There isn’t just one reason to publish the poem The Blossom by William Shakespeare. There are many reasons to publish the poem on our website. In this article, we will explain each and every reason to publish this beautiful poem.
To be honest, this isn’t the full poem. The text as we used for this article is part of a play by Shakespeare: Love’s Labour’s Lost. This is one of the earliest comedies written by him. The exact date of creation is not clear. It’s safe to assume that this play was written around 1590. It was to be played first at the Inns of Court before no one other than Queen Elizabeth I.
We could try to analyse this comedy, but this has already been done. Therefore we are more than happy to send you to the Wikipedia page, that can be found by clicking here.
This part is very interesting because it relates to the photo we used for this article.
A personal note
We normally don’t do this, but there is always a good reason to step of the path you are walking on. In this case, there is a perfectly good excuse to do this. To share this poem and in particular the photo that we used for this poem. This is a personal note.
This photograph isn’t just any photograph. It shows some of the wonders of Mother Nature as we can see in springtime. The colours are magnificent during this period of the year. It seems that nature has woken from its sleep and tells us that we all must see and enjoy what it has to offer. Blossom is one of these beautiful creations of nature.
If you search for the hashtag blossom, there is a good chance that you will see similar photographs. This one is different. Very different to be precise. No, it doesn’t differ from many other photographs taken by various photographers around the world. But it does, once you know about the background story to this photograph.
No, we are not a photography website. We are, however, a website that combines poetry with images. Photographs are images. We try to do our best when it comes to selecting the right type of photo for the poem we publish. Sometimes the poets who send in their work ask if we could come up with an image. In other scenarios, the poet could have died many, many years ago – like Shakespeare. Then it’s our goal to link the poem to a suitable photograph.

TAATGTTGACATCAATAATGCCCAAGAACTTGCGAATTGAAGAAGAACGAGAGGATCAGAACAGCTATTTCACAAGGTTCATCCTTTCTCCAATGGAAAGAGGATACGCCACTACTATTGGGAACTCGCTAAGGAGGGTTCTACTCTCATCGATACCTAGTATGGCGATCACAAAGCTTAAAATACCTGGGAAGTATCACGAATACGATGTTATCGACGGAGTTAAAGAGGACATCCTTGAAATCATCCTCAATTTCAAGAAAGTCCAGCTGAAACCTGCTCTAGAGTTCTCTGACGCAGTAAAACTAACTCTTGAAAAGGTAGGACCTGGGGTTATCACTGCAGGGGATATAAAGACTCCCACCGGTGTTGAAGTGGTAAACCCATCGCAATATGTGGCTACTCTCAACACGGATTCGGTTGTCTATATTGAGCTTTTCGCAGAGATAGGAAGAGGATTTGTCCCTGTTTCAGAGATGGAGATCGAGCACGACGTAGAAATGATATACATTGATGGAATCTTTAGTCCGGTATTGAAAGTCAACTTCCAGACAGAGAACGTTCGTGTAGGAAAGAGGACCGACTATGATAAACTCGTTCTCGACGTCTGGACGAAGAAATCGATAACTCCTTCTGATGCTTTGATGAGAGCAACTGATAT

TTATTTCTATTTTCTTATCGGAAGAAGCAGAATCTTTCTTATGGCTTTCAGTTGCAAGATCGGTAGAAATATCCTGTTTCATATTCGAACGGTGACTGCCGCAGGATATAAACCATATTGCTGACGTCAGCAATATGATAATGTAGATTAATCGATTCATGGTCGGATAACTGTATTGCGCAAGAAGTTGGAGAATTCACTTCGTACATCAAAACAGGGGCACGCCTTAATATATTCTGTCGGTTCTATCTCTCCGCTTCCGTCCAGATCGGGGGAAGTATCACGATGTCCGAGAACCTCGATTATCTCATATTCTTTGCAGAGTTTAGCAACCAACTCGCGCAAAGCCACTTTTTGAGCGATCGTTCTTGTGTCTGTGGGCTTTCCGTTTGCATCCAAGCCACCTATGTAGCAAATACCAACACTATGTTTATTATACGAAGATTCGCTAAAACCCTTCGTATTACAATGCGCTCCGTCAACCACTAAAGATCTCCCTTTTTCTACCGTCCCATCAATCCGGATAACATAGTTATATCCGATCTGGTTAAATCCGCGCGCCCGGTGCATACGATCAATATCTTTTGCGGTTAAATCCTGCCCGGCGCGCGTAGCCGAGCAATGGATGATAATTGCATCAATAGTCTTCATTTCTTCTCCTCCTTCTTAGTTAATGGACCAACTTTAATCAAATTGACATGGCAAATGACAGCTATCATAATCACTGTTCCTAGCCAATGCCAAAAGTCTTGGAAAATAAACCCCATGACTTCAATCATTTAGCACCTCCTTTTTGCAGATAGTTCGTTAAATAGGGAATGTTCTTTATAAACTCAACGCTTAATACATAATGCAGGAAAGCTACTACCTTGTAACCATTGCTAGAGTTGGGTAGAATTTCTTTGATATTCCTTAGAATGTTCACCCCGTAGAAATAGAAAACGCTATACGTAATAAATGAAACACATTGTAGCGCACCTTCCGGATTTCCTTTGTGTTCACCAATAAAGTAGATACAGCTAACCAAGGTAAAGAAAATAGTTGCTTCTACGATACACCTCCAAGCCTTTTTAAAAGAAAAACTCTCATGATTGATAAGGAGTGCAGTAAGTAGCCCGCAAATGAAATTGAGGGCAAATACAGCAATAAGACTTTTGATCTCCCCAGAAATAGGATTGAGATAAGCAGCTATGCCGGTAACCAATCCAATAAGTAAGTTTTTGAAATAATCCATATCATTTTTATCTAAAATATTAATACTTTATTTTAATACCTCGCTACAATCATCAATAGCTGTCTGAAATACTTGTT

So, what about this personal note? Or the background story? It’s fairly simple when you ask Harm Jagerman – owner and editor of The Ministry of Poetic Affairs:
“This photograph was taken this morning. It wasn’t ‘shot’ by me, but I was present when the person who took this photograph made this piece of art. This photograph was taken by my son. He is nine-years-old.”
This might not mean anything to you. Take into consideration that this nine-years-old is going through a very rough or though time in his (young) life and the story is complete. It’s the result of careful planning, taking the time and just taking an amazing photograph. One we are more than happy to relate to these beautiful words of Shakespeare.
ON a day–alack the day!–
Love, whose month is ever May,
Spied a blossom passing fair
Playing in the wanton air:
Through the velvet leaves the wind
All unseen ‘gan passage find;
That the lover, sick to death,
Wish’d himself the heaven’s breath.
Air, quoth he, thy cheeks may blow;
Air, would I might triumph so!
But, alack, my hand is sworn
Ne’er to pluck thee from thy thorn:
Vow, alack, for youth unmeet;
Youth so apt to pluck a sweet!
Do not call it sin in me
That I am forsworn for thee;
Thou for whom e’en Jove would swear
Juno but an Ethiop were;
And deny himself for Jove,
Turning mortal for thy love.
— William Shakespeare
Interested to see more of the work of this (very) young photographer? Click here.